While the cows were not in the study, Ripperger also learned something about them. Some cows did not react much to the bites. Some have tried to slap bats with their ears. One started to run and shook the creatures. And on two occasions when two bats crawled on the back of a cow, another cow came and knocked them out.

But the study focused on bats, and particularly female bats, as they are more social than males and keep friends within the colony. Males are much more territorial, according to the researchers. Inside the roost, they tend to be left alone and defend their positions against other males from the same colony, sometimes fighting with each other. Males do not develop friends, except when they mate with females.

Vampire bats call on their friends to share blood meals

A vampire bat with a tag flies away at night.

Sherri and Brock Fenton

Ultrasound recordings collected at the second study site revealed three distinct types of calls that vampire bats used to communicate. One was the social call which the researchers described as a ‘sweep down’ that they believed could be used to recognize or alert friends, while the second was an antagonistic ‘buzz’ that the team interpreted as “stay away”. A third call fluctuated from low to high and back to low – shaped like the letter “n” – which has never been recorded before. “We think it’s a call that they’re using to coordinate or compete for food,” Carter says.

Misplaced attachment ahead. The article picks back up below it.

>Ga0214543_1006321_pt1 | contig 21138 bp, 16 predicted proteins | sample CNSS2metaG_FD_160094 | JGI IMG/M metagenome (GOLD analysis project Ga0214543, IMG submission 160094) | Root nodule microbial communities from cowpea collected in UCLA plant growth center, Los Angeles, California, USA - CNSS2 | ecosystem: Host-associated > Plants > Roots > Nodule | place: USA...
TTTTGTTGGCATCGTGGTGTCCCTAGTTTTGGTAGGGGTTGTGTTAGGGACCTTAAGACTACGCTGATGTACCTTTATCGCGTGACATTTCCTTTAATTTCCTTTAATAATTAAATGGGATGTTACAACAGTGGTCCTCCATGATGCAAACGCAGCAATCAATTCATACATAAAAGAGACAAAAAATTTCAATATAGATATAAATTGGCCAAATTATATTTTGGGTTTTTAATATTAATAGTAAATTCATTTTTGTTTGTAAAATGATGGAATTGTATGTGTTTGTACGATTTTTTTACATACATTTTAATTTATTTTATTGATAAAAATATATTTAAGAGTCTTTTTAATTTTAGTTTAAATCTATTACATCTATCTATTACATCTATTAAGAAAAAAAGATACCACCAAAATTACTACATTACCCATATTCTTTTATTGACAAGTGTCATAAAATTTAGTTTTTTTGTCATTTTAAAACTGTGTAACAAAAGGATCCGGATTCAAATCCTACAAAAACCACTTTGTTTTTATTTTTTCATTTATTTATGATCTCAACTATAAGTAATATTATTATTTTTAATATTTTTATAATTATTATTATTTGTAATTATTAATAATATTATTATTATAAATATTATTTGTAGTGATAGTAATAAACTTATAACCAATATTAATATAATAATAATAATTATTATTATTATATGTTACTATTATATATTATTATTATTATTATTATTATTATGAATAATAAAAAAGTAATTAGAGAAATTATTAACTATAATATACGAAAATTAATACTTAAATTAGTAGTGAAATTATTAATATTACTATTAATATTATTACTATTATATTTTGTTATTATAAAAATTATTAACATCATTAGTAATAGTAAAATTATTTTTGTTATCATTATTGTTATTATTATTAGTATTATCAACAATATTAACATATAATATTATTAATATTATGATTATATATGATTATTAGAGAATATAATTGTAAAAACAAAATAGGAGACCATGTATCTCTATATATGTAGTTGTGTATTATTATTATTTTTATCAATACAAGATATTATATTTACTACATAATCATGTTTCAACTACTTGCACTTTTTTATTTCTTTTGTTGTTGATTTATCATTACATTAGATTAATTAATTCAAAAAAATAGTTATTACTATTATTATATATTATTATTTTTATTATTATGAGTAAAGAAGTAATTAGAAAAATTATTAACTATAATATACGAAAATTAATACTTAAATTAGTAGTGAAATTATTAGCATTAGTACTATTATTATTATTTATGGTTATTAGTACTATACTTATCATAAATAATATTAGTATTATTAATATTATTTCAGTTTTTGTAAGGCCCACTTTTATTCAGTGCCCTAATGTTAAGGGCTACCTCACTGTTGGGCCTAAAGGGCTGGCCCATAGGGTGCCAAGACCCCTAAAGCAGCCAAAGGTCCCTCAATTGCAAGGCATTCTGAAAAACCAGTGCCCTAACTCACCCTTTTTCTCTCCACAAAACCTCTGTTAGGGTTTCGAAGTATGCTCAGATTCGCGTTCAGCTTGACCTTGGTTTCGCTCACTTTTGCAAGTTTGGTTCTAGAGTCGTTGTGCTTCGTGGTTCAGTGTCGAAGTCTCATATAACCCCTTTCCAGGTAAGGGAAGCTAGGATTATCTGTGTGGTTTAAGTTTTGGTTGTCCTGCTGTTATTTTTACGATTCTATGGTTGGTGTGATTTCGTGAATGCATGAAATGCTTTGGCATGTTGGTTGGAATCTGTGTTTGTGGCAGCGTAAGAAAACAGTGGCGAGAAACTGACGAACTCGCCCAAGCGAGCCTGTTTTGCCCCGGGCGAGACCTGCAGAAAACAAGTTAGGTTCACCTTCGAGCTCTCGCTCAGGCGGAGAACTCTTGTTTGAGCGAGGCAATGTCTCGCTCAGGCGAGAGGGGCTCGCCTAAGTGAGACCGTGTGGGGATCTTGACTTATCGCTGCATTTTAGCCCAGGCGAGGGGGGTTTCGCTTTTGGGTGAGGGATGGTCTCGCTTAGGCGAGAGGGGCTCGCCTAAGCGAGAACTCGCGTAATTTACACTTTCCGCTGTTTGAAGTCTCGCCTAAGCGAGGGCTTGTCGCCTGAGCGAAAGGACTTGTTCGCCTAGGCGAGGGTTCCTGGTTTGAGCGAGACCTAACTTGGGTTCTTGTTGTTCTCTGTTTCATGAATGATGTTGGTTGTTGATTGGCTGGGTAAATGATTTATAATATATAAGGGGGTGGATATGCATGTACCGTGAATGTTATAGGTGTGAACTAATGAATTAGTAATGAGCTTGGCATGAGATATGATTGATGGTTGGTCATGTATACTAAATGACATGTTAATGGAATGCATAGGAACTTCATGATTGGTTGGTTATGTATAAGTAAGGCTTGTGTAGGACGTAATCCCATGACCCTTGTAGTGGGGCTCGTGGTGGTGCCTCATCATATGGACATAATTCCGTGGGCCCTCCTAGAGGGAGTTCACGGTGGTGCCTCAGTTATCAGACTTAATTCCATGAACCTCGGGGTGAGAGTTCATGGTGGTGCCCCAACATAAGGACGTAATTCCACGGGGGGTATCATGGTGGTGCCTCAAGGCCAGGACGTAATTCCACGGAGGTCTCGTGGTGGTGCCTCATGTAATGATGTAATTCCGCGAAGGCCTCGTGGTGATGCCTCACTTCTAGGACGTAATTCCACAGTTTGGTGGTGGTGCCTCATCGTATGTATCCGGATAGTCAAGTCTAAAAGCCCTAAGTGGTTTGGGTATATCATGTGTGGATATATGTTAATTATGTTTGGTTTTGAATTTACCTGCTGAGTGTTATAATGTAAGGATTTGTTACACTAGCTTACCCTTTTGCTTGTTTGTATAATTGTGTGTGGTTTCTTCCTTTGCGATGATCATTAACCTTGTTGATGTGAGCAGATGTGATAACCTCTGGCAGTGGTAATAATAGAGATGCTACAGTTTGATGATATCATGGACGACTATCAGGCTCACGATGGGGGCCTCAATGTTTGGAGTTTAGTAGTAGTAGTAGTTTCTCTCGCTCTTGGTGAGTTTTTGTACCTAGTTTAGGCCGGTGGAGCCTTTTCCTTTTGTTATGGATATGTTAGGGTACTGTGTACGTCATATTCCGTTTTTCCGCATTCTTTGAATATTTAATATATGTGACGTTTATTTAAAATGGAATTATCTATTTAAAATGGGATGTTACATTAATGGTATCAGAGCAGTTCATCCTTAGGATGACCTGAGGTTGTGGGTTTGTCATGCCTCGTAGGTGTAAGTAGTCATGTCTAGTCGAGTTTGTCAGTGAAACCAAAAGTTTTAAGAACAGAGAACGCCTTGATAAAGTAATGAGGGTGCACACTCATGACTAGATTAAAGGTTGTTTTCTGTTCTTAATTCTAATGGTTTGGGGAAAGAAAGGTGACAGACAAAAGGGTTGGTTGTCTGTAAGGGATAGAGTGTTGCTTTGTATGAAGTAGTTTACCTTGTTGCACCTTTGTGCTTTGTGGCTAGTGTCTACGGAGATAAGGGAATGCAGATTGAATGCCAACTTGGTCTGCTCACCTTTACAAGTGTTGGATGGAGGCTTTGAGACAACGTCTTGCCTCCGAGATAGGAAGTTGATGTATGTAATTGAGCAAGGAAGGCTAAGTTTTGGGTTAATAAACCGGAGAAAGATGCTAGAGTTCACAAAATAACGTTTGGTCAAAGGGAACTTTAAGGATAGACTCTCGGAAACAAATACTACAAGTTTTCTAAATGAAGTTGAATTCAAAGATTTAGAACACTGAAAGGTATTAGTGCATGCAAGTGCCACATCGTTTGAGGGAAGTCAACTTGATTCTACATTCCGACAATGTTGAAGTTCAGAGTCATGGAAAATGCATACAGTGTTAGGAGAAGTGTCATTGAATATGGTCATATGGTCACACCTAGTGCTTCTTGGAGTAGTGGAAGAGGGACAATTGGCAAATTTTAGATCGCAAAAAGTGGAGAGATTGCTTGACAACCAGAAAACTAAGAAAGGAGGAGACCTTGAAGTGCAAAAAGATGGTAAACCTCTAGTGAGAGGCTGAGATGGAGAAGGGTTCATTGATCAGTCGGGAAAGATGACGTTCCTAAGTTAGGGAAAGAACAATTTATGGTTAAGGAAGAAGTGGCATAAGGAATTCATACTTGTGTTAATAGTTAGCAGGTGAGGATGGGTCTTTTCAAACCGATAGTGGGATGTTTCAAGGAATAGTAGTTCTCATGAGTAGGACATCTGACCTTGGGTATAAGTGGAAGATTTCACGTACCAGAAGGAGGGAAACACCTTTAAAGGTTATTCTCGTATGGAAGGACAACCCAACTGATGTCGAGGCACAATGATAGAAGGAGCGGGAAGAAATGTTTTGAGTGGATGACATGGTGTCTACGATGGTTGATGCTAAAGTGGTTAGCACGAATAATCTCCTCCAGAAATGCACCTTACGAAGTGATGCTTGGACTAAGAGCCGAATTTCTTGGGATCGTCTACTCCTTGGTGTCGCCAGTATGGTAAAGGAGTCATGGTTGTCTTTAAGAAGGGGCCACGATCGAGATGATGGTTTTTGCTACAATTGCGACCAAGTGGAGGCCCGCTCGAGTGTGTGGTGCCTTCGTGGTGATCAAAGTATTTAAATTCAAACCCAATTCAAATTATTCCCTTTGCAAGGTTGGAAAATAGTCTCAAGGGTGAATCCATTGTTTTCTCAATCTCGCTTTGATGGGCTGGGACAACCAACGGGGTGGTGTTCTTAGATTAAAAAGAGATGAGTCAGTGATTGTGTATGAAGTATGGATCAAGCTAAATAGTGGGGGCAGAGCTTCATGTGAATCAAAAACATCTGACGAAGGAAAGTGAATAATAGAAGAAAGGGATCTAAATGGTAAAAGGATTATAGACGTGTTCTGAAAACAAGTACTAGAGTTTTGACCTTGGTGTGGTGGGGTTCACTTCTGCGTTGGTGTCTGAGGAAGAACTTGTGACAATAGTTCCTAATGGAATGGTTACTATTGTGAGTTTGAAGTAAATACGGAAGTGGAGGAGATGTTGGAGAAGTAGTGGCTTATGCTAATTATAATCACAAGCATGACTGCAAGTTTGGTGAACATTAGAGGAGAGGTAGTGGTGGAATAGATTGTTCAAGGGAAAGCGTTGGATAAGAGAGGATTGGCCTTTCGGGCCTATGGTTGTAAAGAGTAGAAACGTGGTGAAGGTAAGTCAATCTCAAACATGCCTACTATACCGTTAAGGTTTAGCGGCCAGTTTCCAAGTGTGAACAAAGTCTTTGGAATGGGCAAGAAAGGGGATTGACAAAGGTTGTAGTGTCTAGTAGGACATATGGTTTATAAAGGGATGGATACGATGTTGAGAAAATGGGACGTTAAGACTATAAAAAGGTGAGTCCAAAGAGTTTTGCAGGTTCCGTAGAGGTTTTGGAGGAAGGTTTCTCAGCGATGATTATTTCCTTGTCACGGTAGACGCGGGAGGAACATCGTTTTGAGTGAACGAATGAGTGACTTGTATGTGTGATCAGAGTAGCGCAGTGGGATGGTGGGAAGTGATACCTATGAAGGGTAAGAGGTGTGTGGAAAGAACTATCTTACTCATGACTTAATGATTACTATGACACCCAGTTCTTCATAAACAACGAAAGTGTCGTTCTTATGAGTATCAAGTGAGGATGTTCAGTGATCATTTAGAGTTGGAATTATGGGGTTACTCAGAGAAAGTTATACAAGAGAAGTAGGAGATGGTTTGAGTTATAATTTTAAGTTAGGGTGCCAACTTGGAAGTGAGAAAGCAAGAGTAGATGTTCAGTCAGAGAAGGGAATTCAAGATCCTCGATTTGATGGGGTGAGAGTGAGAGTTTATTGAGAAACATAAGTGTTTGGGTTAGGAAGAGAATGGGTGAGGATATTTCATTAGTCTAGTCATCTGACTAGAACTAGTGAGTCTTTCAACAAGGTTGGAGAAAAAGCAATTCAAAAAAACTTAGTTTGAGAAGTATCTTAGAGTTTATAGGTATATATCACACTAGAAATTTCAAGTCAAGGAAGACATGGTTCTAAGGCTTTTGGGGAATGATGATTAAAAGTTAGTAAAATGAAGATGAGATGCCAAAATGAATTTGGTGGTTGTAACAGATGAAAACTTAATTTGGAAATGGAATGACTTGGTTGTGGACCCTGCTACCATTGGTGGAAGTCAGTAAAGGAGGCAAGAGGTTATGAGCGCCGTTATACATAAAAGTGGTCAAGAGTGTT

These dietary communications may give notified bats certain advantages. For example, preparing a wound takes time and work, which makes bats more vulnerable to predators like owls. The longer they sit on the backs of cows for food, the more likely they are to become food themselves, Ripperger says. Bats aware of a prepared meal are able to fly quickly and feed, making them less likely to be eaten.

Brian Bird of the University of California at Davis, who also studies bats but was not involved in this research, says the study advances scientists’ understanding of bats. “It shows a greater complexity in how bats live their lives and how they have their social structure, and what you call friends,” he says.

More interestingly, it reveals that vampire bats – who often get a bad rap for their bloodlust – are no different from us. “It shows that the way bats behave in some ways is so similar to the way we humans behave,” Bird says. “They preferentially take care of family members and friends. “